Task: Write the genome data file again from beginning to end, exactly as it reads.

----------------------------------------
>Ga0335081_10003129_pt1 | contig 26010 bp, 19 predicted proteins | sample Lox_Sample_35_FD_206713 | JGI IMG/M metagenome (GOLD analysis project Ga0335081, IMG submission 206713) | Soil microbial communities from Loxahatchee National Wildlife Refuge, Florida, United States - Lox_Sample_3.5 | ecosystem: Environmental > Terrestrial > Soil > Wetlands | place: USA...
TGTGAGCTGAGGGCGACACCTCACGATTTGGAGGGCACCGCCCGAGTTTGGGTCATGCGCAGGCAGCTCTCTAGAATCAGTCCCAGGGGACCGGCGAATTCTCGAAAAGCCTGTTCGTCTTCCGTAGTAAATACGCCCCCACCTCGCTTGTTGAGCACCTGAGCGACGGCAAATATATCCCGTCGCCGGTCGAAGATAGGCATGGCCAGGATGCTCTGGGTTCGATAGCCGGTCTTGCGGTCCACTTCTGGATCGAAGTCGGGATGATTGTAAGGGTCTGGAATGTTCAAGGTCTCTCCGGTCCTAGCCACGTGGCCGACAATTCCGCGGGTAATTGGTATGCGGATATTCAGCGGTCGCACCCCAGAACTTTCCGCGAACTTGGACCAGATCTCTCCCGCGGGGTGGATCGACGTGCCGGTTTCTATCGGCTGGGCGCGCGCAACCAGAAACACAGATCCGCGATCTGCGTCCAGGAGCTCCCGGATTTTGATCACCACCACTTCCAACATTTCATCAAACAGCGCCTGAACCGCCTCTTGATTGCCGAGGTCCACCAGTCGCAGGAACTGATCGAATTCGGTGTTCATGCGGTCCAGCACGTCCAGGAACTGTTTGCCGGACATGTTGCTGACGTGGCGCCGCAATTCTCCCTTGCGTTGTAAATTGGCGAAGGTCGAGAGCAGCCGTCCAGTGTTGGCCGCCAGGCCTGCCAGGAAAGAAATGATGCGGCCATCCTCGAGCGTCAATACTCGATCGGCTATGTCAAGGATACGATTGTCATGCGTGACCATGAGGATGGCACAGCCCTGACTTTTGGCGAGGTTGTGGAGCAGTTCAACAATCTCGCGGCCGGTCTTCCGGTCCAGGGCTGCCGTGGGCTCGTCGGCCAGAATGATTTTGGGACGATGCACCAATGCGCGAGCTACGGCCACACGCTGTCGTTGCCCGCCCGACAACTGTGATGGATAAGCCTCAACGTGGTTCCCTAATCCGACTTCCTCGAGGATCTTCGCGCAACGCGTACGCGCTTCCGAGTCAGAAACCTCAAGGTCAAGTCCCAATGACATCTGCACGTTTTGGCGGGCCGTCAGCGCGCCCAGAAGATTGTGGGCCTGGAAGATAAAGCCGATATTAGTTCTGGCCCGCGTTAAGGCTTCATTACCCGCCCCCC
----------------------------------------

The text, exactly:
>Ga0335081_10003129_pt1 | contig 26010 bp, 19 predicted proteins | sample Lox_Sample_35_FD_206713 | JGI IMG/M metagenome (GOLD analysis project Ga0335081, IMG submission 206713) | Soil microbial communities from Loxahatchee National Wildlife Refuge, Florida, United States - Lox_Sample_3.5 | ecosystem: Environmental > Terrestrial > Soil > Wetlands | place: USA...
TGTGAGCTGAGGGCGACACCTCACGATTTGGAGGGCACCGCCCGAGTTTGGGTCATGCGCAGGCAGCTCTCTAGAATCAGTCCCAGGGGACCGGCGAATTCTCGAAAAGCCTGTTCGTCTTCCGTAGTAAATACGCCCCCACCTCGCTTGTTGAGCACCTGAGCGACGGCAAATATATCCCGTCGCCGGTCGAAGATAGGCATGGCCAGGATGCTCTGGGTTCGATAGCCGGTCTTGCGGTCCACTTCTGGATCGAAGTCGGGATGATTGTAAGGGTCTGGAATGTTCAAGGTCTCTCCGGTCCTAGCCACGTGGCCGACAATTCCGCGGGTAATTGGTATGCGGATATTCAGCGGTCGCACCCCAGAACTTTCCGCGAACTTGGACCAGATCTCTCCCGCGGGGTGGATCGACGTGCCGGTTTCTATCGGCTGGGCGCGCGCAACCAGAAACACAGATCCGCGATCTGCGTCCAGGAGCTCCCGGATTTTGATCACCACCACTTCCAACATTTCATCAAACAGCGCCTGAACCGCCTCTTGATTGCCGAGGTCCACCAGTCGCAGGAACTGATCGAATTCGGTGTTCATGCGGTCCAGCACGTCCAGGAACTGTTTGCCGGACATGTTGCTGACGTGGCGCCGCAATTCTCCCTTGCGTTGTAAATTGGCGAAGGTCGAGAGCAGCCGTCCAGTGTTGGCCGCCAGGCCTGCCAGGAAAGAAATGATGCGGCCATCCTCGAGCGTCAATACTCGATCGGCTATGTCAAGGATACGATTGTCATGCGTGACCATGAGGATGGCACAGCCCTGACTTTTGGCGAGGTTGTGGAGCAGTTCAACAATCTCGCGGCCGGTCTTCCGGTCCAGGGCTGCCGTGGGCTCGTCGGCCAGAATGATTTTGGGACGATGCACCAATGCGCGAGCTACGGCCACACGCTGTCGTTGCCCGCCCGACAACTGTGATGGATAAGCCTCAACGTGGTTCCCTAATCCGACTTCCTCGAGGATCTTCGCGCAACGCGTACGCGCTTCCGAGTCAGAAACCTCAAGGTCAAGTCCCAATGACATCTGCACGTTTTGGCGGGCCGTCAGCGCGCCCAGAAGATTGTGGGCCTGGAAGATAAAGCCGATATTAGTTCTGGCCCGCGTTAAGGCTTCATTACCCGCCCCCC